Let everyone be subject to the governing authorities, for there is no authority except that which God has established. The authorities that exist have been established by God. Consequently, whoever rebels against the authority is rebelling against what God has instituted, and those who do so will bring judgment on themselves.  For rulers hold no terror for those who do right, but for those who do wrong. Do you want to be free from fear of the one in authority? Then do what is right and you will be commended.  For the one in authority is God’s servant for your good. But if you do wrong, be afraid, for rulers do not bear the sword for no reason. They are God’s servants, agents of wrath to bring punishment on the wrongdoer.  Therefore, it is necessary to submit to the authorities, not only because of possible punishment but also as a matter of conscience. Romans 13:1-5

Back to the interview:

LC: You know. What, what’s gonna happen? What if I reach out and it doesn’t go well?  And we hear all these stories of, of, you know, maybe the social service people coming to your front door. And so that put more pressure on us. And here’s what I’d have to say about that.

JA response: Ironically, my friend, Boz Tchividjian, founder of GRACE (Godly Response to Abuse in the Christian Environment) was a speaker at the above-referenced conference. I can guarantee you that he did not paint the government and social services out to be evil. He encourages people to first report to authorities if there are concerns about sex abuse. I sure hope Boz’s sessions were well attended. He does not buy into these kinds of fears.

Cherry continues:

LC: You know, we serve a heavenly Father who loves us and in the middle of our deepest pain, He opened a path for help in front of us.

JA response: Yes, He did, it’s all written out for you in Romans 13- use the civil authorities when there is just cause to do so. That’s why they are there.

LC: My path won’t be your path. He has plans that can get us out of this mess. But, being willing, under wise counsel, to bring problems to light and to get help is wisdom.

Trying to bury problems, pretend they’re not there, cooperate with the one who works in darkness, and that won’t bring healing. And so though it, it may feel. Now we need wisdom in the way we do it. I can’t just recommend that you just run right out to anybody and start pouring your soul out. You, you need to have wise counsel. You need to know where you’re going for your help. But, you know, if the first person isn’t able to help ya, pick yourself back up and go and look for somebody else.

KC: Yes

LC: You know, because I had to go several places before we could get some help. But there are people in the body of Christ who will listen, who’ve been there, and uh, and they will support us in prayer.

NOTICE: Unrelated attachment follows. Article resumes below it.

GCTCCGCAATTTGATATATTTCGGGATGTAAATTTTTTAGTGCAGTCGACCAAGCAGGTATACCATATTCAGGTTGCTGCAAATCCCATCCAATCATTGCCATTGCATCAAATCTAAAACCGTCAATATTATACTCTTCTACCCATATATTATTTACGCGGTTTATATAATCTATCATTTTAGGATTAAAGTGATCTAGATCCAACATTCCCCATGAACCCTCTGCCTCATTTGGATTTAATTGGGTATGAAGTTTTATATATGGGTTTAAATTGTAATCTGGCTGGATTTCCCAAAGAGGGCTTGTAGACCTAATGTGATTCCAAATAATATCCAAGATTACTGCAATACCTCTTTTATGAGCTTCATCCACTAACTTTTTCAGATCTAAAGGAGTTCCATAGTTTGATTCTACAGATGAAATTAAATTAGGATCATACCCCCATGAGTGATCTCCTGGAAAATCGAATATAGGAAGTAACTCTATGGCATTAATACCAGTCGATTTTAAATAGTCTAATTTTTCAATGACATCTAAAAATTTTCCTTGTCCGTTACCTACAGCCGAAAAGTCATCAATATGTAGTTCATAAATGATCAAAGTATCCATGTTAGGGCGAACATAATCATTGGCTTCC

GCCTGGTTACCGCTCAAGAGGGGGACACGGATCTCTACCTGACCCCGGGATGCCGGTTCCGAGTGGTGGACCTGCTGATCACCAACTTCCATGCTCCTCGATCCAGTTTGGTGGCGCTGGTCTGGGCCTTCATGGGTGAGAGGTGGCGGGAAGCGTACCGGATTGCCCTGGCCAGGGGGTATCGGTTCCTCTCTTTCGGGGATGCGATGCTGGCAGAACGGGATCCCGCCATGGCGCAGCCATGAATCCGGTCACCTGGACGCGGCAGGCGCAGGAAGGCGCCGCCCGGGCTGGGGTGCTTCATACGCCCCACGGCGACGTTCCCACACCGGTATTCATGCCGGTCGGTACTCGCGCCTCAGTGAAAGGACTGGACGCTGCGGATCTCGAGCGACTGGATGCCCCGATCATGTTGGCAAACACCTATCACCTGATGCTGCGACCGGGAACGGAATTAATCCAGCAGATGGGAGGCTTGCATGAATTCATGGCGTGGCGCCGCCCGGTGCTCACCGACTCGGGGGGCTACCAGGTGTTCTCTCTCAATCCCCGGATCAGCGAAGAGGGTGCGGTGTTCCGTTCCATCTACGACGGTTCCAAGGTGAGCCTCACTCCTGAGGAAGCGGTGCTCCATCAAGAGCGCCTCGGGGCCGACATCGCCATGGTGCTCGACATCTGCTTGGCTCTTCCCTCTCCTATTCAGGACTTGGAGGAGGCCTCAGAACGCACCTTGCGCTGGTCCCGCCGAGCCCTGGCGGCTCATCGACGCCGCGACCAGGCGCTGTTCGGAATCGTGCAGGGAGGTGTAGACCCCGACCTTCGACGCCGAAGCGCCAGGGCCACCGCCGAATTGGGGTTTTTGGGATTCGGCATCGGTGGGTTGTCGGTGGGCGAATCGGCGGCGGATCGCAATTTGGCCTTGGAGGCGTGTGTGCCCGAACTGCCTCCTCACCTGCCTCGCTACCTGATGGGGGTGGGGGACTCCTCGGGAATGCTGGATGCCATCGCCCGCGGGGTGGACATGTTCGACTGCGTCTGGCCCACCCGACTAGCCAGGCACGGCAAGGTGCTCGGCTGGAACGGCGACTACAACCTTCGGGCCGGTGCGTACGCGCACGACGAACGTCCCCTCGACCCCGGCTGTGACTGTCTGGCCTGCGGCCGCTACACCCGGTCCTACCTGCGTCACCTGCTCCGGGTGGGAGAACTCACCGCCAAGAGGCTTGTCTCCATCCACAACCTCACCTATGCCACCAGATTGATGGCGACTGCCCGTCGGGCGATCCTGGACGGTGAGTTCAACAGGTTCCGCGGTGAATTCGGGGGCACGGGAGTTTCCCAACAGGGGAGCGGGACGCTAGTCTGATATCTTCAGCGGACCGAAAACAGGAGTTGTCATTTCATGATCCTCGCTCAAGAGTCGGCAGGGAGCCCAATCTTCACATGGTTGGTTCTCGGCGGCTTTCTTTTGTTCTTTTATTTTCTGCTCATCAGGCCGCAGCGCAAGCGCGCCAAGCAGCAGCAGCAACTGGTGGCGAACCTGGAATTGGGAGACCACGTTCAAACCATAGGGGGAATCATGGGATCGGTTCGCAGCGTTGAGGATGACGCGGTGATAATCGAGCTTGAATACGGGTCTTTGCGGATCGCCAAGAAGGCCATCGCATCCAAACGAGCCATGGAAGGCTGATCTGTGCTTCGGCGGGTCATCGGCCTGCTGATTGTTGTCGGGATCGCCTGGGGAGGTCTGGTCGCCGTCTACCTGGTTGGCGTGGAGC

JA response: I urge people, once again, when there is suspected sexual abuse, report it to civil authorities, as God’s ordained authority in the civil world, to get perpetrators brought to justice.  Then, after civil authorities are called, go to friends and counsel for spiritual guidance and support.  The first response is so important so that trained professionals can investigate and make sure the perpetrator is investigated and the victim is no longer in harm’s way.



Late edit: This tweet came in after I sent the link to this article on Twitter:




Special thanks to Kathi for transcribing the podcast and sharing it with me.

104 thoughts on “Fear within the Homeschool Movement Interferes with Sex Abuse Victims Getting Adequate Help and Justice for Perpetrators”

  1. i think that at least in this instance, better training for both the LEOs and the SWs would have prevented the situation. The idea that the Fourth Amendment does not apply to social workers is not unique to this county in Missouri, but I have no idea if there any statistics regarding the prevalence of such illegal entries.

    Imagine how this couple views the “government” now. Even more so the children. This was no doubt a great trauma to them.

    “Messy House” can be fairly subjective, as Marsha points out. Still, I wish some other news sources had covered this case.


  2. Julie Anne, the stats are simple. About 1-2% of members contact HSLDA for any reason during the year, about a third of those are “interesting” cases that show up in the court report. In scope, it’s about what we see with IRS audits, and hopefully we can agree that people rightly fear those and rightly consult with H&R Block and others to avoid them. No?

    The big issue, though, is the auditor’s question; what would social services personnel be doing if they didn’t know that someone was watching? Prior to the legal cases that won the freedom to homeschool, the answer was that they’d aggressively remove children from homes for truancy and put people through a living Hell.

    Which is what any auditor worth his salt will tell you. The big reason for him coming to a company or agency (ISO, Baldrige, GAO audits, etc..) is not because of what he finds. It is because things will go south quickly if people start thinking that nobody is watching what they do.